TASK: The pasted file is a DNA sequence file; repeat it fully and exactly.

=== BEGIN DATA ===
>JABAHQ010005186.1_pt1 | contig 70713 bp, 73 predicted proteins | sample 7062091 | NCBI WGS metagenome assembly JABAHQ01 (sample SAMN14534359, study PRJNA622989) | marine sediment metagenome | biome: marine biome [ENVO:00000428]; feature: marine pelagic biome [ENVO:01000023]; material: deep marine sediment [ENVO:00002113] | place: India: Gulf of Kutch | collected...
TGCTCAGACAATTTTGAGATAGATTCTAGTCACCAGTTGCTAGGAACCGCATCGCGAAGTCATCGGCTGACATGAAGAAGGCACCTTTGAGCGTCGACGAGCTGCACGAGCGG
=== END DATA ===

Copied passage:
>JABAHQ010005186.1_pt1 | contig 70713 bp, 73 predicted proteins | sample 7062091 | NCBI WGS metagenome assembly JABAHQ01 (sample SAMN14534359, study PRJNA622989) | marine sediment metagenome | biome: marine biome [ENVO:00000428]; feature: marine pelagic biome [ENVO:01000023]; material: deep marine sediment [ENVO:00002113] | place: India: Gulf of Kutch | collected...
TGCTCAGACAATTTTGAGATAGATTCTAGTCACCAGTTGCTAGGAACCGCATCGCGAAGTCATCGGCTGACATGAAGAAGGCACCTTTGAGCGTCGACGAGCTGCACGAGCGG